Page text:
Sound Transit, the Seattle-area system, is in the early stages of a 25-year, $54-billion expansion approved by voters in 2016. That expansion, outlined by Ted Lucas, Sound Transit's procurements and contracts director, will increase the light-rail system from its current 22 stations to 50 by 2024 and 83 by 2041, as well as extended reach for the Sounder commuter trains and bus rapid transit systems.

Watco, which operates 37 railroads covering 5,100 miles, as well as port and terminal facilities, will spend $38.5 million on track projects in 2018. Aaron Jensen, Watco's executive vice president for business solutions, says the largest portion of that figure, $21 million, will go to tie-replacement projects.

OmniTRAX, which operates 21 shortline railroads covers 2,400 miles of track, did not yet have a total budget for capital projects in 2017 but says track rehabilitation and track construction will be the railroad's top capital projects. The biggest projects will involve the Alabama & Tennessee River Railway; Brownsville & Rio Grande International Railway; Georgia & Florida Railway; Great Western Railway of Colorado; Illinois Railway; Kettle Falls International Railway; Nebraska, Kansas & Colorado Railway; and Panhandle Northern Railroad.

• In his financial overview of the railroad industry, analyst Anthony B. Hatch of ABH Consulting emphasized the importance of rail spending on information technology, and how the money sunk into positive train control can become “the backbone of the digital railroad.”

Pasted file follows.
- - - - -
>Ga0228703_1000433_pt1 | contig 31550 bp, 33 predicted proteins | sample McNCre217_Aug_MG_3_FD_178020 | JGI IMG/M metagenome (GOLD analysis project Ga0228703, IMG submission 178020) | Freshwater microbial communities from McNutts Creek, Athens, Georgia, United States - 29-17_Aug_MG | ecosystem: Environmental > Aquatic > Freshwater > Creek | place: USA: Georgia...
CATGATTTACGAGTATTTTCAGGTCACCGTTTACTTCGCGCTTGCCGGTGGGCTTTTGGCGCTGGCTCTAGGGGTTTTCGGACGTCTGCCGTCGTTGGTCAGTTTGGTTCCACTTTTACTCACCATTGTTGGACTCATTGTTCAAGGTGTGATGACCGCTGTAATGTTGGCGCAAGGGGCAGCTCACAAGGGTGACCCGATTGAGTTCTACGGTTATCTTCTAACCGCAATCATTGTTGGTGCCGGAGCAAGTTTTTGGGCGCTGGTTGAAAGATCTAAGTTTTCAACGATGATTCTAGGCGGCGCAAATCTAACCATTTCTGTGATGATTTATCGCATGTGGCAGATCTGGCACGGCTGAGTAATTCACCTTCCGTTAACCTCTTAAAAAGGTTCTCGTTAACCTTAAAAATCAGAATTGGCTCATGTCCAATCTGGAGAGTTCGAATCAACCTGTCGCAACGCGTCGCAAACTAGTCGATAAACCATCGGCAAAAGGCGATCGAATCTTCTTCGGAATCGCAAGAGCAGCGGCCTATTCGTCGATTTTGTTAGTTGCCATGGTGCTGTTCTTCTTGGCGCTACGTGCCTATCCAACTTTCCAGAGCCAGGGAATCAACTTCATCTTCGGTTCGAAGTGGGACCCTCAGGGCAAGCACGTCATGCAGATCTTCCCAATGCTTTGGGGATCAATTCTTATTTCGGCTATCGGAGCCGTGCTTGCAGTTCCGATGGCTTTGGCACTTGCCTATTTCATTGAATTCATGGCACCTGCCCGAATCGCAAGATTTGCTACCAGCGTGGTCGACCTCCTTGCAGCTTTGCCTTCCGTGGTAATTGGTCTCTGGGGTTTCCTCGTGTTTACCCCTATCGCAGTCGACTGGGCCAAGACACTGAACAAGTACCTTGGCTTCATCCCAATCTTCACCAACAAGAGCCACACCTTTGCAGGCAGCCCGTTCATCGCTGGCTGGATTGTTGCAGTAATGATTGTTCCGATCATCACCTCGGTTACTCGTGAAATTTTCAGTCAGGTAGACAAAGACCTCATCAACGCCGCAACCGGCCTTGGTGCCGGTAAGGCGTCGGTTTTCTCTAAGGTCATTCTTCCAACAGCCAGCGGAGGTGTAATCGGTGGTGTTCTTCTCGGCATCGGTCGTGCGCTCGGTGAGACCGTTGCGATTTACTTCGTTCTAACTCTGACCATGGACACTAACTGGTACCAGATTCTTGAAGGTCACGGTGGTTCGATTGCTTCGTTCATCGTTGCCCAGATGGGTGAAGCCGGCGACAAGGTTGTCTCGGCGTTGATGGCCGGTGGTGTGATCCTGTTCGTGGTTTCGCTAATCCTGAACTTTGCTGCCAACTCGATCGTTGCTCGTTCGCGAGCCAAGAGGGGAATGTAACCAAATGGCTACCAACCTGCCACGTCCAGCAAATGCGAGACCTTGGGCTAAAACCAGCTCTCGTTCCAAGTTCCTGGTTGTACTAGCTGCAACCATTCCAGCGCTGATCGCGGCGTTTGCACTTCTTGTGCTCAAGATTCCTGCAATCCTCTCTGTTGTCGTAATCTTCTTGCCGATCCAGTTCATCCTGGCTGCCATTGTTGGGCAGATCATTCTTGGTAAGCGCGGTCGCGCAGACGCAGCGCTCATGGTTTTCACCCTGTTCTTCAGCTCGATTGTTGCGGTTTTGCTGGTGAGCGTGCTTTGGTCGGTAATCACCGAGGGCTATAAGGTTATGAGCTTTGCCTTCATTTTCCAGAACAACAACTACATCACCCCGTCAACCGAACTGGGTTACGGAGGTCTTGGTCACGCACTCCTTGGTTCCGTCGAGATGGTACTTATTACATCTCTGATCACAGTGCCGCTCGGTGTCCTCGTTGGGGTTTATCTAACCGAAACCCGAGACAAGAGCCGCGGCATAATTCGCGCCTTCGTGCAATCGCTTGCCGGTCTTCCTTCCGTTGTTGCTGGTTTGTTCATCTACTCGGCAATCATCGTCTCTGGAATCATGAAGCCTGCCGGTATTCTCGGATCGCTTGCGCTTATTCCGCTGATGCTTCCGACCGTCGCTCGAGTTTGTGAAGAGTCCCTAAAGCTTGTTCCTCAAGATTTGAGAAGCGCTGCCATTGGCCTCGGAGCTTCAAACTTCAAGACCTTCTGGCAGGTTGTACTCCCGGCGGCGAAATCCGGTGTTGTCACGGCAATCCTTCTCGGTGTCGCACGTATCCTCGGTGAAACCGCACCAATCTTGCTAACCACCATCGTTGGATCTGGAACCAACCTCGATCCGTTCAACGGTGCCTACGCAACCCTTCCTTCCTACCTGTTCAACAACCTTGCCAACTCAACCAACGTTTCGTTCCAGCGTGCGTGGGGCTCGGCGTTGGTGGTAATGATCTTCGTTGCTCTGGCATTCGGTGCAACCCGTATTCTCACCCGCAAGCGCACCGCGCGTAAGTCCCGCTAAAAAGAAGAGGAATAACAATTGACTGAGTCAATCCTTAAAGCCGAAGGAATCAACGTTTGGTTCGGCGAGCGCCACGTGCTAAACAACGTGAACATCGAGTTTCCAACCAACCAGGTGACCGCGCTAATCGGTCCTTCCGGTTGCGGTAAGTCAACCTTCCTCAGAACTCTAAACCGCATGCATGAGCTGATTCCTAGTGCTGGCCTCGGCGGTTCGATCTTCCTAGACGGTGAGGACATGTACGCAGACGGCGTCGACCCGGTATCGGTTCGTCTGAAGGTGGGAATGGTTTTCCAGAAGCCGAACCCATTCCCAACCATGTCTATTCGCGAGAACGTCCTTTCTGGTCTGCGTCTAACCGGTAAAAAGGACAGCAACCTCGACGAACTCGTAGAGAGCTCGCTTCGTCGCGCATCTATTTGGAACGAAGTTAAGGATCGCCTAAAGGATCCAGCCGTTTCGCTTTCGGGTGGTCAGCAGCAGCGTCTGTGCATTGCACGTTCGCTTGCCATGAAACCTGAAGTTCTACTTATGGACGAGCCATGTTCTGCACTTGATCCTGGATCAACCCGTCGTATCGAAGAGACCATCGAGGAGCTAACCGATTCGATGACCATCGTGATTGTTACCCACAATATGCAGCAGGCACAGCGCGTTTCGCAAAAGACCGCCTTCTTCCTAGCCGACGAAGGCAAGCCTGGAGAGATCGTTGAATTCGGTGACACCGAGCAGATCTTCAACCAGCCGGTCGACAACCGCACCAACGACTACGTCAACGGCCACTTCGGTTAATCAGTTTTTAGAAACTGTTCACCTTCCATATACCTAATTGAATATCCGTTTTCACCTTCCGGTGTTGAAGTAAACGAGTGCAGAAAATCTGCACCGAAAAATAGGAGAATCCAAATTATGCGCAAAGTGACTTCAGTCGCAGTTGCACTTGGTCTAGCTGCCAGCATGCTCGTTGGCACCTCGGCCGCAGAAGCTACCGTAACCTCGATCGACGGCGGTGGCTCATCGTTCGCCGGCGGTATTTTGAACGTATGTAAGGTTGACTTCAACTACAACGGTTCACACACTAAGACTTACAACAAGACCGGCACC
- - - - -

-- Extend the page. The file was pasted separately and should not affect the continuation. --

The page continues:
“Railroads need to spend a lot more on technology,” Hatch says, “because the long-term threat is technology being promoted by everybody … Driverless electronic vehicles could potentially impact 20 percent of the current business and [goodness] knows what percentage of the potential, future business. Railroads have great ability to handle this threat.”

In part, he said, that’s because the digital systems in place for positive train control can provide the opportunity to “do more in terms of customer reach, visibility and also monitoring issues with maintenance of way, et cetera.”

• A record 65 companies received 2017 NRC Safety Awards, with 34 receiving platinum awards for perfect scores.

The conference continues Friday, with presentations expected from Norfolk Southern and Canadian National.